Kamis, 29 November 2012

Jurnal Berbahasa Inggris

Julia M. Bristor, The University of Michigan


This paper extends an earlier argument that the field of consumer behavior should be organized along philosophic dimensions that highlight differences in approaches to research. In drawing upon philosophies of science that are more contemporary t an logical empiricism, an organizational framework employing three dimensions is Presented.


While logical empiricist philosophy has had a dominating influence on consumer behavior research, more contemporary philosophies of science have an important role to play, yet their impacts and contributions are only beginning to be explicitly recognized. In a departure from the logical empiricist's insistence on the single scientific method (Hunt 1983) it has been clearly shown that theories which have evolved from different philosophies and research traditions embody different ontological and axiomatic assumptions, and epistemological criteria (Anderson 1982, 1984; Morgan 1980; Morgan and Smircich 1980; and Pfeffer 1982). Due in part to its multidisciplinary heritage, the field of consumer behavior supports allegiances to a variety of different, and as will be shown, often incompatible, research traditions and philosophies. As a result, consumer behavior has proven very difficult to organize, or synthesize, into a general theory. Past efforts have attempted to organize the field by contributing discipline (Zielinski and Robertson 1981) and by topic (Helgeson et al 1984); general theories of consumer behavior (e.g., Howard 1977; Engel and Blackwell 1982) have been very useful as pedagogical tools but have been largely unoperationalizable. Lack of success at both endeavors is due to the failure to explicitly consider fundamental philosophic issues. Organizational schemes which fail to account for underlying philosophic assumptions, and general theories which attempt to combine philosophically incompatible mid-range theories cannot be particularly productive.
This paper, and its predecessor (Bristor 1984) depart from orthodox thought to argue strongly that a general theory of consumer behavior is neither desirable nor appropriate at this time. Instead, efforts should be directed toward building an organizational framework by drawing upon philosophy of science so as to delineate and highlight differences in assumptions and approaches to consumer behavior research along dimensions that explain why these differences exist. The purpose of the present paper is to present the three dimensions that are seen to best organize the field in such a way that assumes, identifies, and then highlights a variety of fundamental philosophic assumptions 2nd methods that have been brought to bear on consumer behavior research. To better understand theory-method linkages, it is imperative to specifically identify the fundamental philosophic assumptions and implications inherent in consumer behavior theories.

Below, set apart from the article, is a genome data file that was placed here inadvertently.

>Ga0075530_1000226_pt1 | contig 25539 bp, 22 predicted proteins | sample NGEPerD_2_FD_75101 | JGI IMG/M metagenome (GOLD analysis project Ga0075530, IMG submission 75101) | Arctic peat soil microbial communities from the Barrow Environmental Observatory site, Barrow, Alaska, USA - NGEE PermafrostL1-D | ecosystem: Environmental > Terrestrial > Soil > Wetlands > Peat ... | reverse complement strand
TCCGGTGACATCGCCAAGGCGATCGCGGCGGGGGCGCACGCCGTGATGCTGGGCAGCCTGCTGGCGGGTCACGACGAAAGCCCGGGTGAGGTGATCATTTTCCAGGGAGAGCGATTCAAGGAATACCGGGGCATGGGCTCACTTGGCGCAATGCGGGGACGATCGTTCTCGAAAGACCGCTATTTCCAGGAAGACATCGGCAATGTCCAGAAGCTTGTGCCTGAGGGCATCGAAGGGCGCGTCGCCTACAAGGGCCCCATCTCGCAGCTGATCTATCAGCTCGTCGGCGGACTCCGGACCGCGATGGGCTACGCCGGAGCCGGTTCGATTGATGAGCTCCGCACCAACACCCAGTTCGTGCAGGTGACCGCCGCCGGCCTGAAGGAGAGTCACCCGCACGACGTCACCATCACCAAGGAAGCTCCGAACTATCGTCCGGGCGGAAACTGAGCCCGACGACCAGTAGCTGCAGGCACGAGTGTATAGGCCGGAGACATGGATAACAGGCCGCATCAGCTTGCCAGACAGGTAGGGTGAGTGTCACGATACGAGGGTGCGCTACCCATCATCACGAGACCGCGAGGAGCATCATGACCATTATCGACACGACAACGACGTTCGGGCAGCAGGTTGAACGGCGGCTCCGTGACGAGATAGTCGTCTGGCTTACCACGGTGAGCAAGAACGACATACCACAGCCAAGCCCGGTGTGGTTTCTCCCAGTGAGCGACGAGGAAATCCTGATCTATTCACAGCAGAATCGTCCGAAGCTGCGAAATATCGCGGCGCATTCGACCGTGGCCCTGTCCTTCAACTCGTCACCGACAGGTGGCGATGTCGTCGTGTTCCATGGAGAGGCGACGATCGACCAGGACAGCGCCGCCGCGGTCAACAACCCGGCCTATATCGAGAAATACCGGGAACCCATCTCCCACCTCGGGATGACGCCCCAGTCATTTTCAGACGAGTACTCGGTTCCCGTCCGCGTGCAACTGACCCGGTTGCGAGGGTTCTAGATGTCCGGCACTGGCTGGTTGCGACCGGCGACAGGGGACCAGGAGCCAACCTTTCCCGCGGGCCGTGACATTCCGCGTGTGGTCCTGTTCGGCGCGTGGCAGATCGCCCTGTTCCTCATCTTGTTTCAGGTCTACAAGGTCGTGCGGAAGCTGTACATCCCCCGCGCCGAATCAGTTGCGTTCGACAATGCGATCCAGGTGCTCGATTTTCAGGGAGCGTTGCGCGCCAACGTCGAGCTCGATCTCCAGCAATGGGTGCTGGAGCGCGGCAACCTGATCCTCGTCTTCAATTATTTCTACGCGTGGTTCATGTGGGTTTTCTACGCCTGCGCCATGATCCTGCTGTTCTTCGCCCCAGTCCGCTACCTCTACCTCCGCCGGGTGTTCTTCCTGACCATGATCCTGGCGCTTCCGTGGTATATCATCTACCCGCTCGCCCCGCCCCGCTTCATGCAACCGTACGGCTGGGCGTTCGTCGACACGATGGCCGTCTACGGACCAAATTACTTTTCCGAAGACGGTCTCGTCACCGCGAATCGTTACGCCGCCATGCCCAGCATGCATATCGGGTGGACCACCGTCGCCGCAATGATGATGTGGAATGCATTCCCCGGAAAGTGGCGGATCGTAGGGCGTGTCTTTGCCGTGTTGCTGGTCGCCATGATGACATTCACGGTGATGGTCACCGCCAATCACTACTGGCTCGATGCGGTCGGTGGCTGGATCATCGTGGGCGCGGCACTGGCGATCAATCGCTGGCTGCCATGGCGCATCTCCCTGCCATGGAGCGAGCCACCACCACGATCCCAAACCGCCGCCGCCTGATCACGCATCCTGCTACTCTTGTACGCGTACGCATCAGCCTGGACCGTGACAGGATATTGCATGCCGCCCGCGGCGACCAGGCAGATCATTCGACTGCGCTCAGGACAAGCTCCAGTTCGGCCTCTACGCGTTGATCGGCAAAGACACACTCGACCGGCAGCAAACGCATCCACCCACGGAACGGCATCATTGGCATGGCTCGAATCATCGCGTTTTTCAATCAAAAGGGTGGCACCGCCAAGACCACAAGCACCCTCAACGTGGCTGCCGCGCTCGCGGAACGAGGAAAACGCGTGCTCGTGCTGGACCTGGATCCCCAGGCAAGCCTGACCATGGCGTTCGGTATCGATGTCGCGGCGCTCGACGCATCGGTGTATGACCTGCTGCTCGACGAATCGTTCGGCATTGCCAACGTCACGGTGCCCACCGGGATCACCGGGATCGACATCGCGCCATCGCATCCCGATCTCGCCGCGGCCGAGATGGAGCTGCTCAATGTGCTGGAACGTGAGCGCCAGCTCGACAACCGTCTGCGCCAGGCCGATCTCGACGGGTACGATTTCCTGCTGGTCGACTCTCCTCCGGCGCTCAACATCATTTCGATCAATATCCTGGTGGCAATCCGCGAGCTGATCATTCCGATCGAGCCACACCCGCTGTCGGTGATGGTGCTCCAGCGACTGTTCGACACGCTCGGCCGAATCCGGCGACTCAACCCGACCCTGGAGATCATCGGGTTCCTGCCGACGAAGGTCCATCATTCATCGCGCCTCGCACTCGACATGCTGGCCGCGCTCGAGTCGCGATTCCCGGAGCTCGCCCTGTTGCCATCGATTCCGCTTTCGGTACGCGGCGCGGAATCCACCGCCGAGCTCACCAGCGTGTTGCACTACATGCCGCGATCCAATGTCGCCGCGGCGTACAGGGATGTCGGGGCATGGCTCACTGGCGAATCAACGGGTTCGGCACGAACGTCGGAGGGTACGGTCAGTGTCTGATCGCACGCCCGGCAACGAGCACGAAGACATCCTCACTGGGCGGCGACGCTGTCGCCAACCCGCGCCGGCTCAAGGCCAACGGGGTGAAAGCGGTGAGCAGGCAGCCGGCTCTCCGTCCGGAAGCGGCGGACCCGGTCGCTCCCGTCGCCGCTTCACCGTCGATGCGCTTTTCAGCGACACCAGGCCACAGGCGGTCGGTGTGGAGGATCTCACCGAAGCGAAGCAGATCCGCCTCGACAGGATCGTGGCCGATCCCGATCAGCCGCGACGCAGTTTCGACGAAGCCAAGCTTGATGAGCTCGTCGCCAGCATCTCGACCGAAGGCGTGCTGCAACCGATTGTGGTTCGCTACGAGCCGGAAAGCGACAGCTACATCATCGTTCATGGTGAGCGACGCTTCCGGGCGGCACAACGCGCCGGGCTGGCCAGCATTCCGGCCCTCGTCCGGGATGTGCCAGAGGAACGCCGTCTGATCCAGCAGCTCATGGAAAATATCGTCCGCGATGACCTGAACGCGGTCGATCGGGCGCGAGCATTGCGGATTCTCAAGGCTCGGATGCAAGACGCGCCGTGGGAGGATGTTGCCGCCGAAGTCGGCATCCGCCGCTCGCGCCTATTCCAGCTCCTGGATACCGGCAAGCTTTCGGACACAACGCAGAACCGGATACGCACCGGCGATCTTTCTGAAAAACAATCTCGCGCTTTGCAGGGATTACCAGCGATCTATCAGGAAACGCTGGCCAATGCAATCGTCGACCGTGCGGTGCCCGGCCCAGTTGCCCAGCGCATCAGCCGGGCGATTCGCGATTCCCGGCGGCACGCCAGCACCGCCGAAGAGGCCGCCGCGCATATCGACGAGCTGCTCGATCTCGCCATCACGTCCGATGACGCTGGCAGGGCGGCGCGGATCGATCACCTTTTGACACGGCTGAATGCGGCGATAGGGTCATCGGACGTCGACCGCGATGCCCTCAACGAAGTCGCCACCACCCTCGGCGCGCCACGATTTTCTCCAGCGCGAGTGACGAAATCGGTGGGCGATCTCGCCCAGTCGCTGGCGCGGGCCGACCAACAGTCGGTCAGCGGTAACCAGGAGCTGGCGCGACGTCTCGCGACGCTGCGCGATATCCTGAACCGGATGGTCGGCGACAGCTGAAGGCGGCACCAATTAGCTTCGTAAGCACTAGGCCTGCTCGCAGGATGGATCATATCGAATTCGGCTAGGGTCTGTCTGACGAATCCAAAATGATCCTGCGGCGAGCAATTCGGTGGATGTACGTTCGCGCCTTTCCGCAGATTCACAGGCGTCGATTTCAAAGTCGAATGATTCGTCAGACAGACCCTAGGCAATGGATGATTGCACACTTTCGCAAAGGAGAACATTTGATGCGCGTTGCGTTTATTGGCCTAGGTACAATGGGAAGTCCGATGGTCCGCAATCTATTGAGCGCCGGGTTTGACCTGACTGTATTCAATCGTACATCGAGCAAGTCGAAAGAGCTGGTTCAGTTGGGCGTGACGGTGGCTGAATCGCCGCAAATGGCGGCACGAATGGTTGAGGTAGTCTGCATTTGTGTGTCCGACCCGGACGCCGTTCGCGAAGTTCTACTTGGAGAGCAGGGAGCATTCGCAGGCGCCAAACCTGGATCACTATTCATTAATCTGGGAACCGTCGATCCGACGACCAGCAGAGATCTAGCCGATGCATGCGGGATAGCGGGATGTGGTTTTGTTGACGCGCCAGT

Three dimensions, perspective on consumer behavior, level of analysis, and empirical problem context will provide the foundation for building the desired framework. These three dimensions are all subsumed under a general consumer behavior paradigm which serves as an umbrella over the dimensions by specifying the phenomena and problems of interest, and delineating rough boundaries for the field (Bristor 1984). Before detailing the dimensions and their research implications, it is necessary to consider in general terms the role of philosophy of science in consumer behavior research and the contributions that a philosophy of science based framework can make.